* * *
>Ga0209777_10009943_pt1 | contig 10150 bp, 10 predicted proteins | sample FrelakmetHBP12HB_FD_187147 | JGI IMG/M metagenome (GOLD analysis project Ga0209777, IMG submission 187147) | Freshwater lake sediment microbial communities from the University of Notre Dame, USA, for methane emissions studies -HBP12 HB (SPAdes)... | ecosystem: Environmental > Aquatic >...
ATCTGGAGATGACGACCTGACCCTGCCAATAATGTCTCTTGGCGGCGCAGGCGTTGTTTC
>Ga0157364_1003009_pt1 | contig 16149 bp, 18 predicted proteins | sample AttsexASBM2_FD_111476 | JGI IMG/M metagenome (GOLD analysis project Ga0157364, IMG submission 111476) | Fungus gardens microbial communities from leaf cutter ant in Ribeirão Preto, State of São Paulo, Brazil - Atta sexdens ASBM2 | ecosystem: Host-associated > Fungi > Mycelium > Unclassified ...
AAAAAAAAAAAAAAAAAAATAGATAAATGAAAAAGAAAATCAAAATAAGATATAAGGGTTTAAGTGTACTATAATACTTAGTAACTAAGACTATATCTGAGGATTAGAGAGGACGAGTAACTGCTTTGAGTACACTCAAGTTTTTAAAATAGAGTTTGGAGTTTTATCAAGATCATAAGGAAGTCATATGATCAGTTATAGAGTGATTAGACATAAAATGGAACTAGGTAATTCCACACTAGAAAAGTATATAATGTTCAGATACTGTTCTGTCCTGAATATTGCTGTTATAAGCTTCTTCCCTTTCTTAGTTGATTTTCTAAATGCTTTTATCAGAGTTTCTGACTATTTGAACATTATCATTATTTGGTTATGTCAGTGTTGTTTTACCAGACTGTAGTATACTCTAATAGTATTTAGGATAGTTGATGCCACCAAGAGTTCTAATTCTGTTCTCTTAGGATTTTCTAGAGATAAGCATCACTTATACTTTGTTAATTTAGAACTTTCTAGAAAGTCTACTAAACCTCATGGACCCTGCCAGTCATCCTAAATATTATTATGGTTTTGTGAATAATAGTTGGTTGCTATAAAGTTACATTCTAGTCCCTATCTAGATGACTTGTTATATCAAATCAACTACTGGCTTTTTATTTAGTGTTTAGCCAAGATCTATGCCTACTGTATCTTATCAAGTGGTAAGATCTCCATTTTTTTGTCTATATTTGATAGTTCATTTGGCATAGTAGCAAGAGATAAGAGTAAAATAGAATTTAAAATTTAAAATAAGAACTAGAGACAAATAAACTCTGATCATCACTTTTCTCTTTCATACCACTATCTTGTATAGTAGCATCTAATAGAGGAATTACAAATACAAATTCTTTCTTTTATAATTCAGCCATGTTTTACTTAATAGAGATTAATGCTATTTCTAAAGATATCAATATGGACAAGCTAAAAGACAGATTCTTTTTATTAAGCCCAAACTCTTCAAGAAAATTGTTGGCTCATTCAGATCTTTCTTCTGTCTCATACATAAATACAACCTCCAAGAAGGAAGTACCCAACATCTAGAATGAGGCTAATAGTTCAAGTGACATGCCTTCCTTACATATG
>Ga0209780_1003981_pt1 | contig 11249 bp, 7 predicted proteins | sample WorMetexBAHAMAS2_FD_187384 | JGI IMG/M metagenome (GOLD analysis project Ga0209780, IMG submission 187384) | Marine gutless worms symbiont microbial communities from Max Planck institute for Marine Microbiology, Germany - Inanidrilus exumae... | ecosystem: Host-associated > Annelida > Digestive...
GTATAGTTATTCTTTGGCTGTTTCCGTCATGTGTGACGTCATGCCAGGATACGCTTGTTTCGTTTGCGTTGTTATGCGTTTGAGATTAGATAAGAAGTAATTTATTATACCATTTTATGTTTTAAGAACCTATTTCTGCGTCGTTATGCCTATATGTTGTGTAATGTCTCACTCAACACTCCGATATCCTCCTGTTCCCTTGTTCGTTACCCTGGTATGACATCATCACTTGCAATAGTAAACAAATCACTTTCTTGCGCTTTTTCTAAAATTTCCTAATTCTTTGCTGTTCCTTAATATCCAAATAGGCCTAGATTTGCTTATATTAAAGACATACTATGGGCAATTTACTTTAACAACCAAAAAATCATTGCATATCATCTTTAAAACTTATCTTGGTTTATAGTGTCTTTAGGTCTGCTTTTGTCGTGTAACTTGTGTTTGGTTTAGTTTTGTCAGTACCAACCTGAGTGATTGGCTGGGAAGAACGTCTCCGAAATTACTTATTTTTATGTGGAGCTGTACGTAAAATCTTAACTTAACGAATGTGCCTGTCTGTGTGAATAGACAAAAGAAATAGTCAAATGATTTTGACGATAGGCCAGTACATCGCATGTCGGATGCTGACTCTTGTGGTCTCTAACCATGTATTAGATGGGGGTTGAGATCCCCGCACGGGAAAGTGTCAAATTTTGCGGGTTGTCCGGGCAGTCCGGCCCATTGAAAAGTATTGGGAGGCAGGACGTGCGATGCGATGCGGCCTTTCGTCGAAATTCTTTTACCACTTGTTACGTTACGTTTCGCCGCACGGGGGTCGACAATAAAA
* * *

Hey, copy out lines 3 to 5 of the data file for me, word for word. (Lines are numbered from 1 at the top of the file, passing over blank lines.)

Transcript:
>Ga0157364_1003009_pt1 | contig 16149 bp, 18 predicted proteins | sample AttsexASBM2_FD_111476 | JGI IMG/M metagenome (GOLD analysis project Ga0157364, IMG submission 111476) | Fungus gardens microbial communities from leaf cutter ant in Ribeirão Preto, State of São Paulo, Brazil - Atta sexdens ASBM2 | ecosystem: Host-associated > Fungi > Mycelium > Unclassified ...
AAAAAAAAAAAAAAAAAAATAGATAAATGAAAAAGAAAATCAAAATAAGATATAAGGGTTTAAGTGTACTATAATACTTAGTAACTAAGACTATATCTGAGGATTAGAGAGGACGAGTAACTGCTTTGAGTACACTCAAGTTTTTAAAATAGAGTTTGGAGTTTTATCAAGATCATAAGGAAGTCATATGATCAGTTATAGAGTGATTAGACATAAAATGGAACTAGGTAATTCCACACTAGAAAAGTATATAATGTTCAGATACTGTTCTGTCCTGAATATTGCTGTTATAAGCTTCTTCCCTTTCTTAGTTGATTTTCTAAATGCTTTTATCAGAGTTTCTGACTATTTGAACATTATCATTATTTGGTTATGTCAGTGTTGTTTTACCAGACTGTAGTATACTCTAATAGTATTTAGGATAGTTGATGCCACCAAGAGTTCTAATTCTGTTCTCTTAGGATTTTCTAGAGATAAGCATCACTTATACTTTGTTAATTTAGAACTTTCTAGAAAGTCTACTAAACCTCATGGACCCTGCCAGTCATCCTAAATATTATTATGGTTTTGTGAATAATAGTTGGTTGCTATAAAGTTACATTCTAGTCCCTATCTAGATGACTTGTTATATCAAATCAACTACTGGCTTTTTATTTAGTGTTTAGCCAAGATCTATGCCTACTGTATCTTATCAAGTGGTAAGATCTCCATTTTTTTGTCTATATTTGATAGTTCATTTGGCATAGTAGCAAGAGATAAGAGTAAAATAGAATTTAAAATTTAAAATAAGAACTAGAGACAAATAAACTCTGATCATCACTTTTCTCTTTCATACCACTATCTTGTATAGTAGCATCTAATAGAGGAATTACAAATACAAATTCTTTCTTTTATAATTCAGCCATGTTTTACTTAATAGAGATTAATGCTATTTCTAAAGATATCAATATGGACAAGCTAAAAGACAGATTCTTTTTATTAAGCCCAAACTCTTCAAGAAAATTGTTGGCTCATTCAGATCTTTCTTCTGTCTCATACATAAATACAACCTCCAAGAAGGAAGTACCCAACATCTAGAATGAGGCTAATAGTTCAAGTGACATGCCTTCCTTACATATG
>Ga0209780_1003981_pt1 | contig 11249 bp, 7 predicted proteins | sample WorMetexBAHAMAS2_FD_187384 | JGI IMG/M metagenome (GOLD analysis project Ga0209780, IMG submission 187384) | Marine gutless worms symbiont microbial communities from Max Planck institute for Marine Microbiology, Germany - Inanidrilus exumae... | ecosystem: Host-associated > Annelida > Digestive...